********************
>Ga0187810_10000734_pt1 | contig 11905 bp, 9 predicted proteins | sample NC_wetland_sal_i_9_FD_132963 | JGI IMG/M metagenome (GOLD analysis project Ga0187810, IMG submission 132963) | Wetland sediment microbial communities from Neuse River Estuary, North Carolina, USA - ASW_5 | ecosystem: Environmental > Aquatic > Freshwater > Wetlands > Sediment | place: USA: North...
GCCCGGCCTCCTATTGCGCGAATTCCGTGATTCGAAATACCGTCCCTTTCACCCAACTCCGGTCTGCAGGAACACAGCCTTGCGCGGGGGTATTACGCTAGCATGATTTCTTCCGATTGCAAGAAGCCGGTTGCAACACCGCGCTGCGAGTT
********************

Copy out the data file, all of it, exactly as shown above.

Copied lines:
>Ga0187810_10000734_pt1 | contig 11905 bp, 9 predicted proteins | sample NC_wetland_sal_i_9_FD_132963 | JGI IMG/M metagenome (GOLD analysis project Ga0187810, IMG submission 132963) | Wetland sediment microbial communities from Neuse River Estuary, North Carolina, USA - ASW_5 | ecosystem: Environmental > Aquatic > Freshwater > Wetlands > Sediment | place: USA: North...
GCCCGGCCTCCTATTGCGCGAATTCCGTGATTCGAAATACCGTCCCTTTCACCCAACTCCGGTCTGCAGGAACACAGCCTTGCGCGGGGGTATTACGCTAGCATGATTTCTTCCGATTGCAAGAAGCCGGTTGCAACACCGCGCTGCGAGTT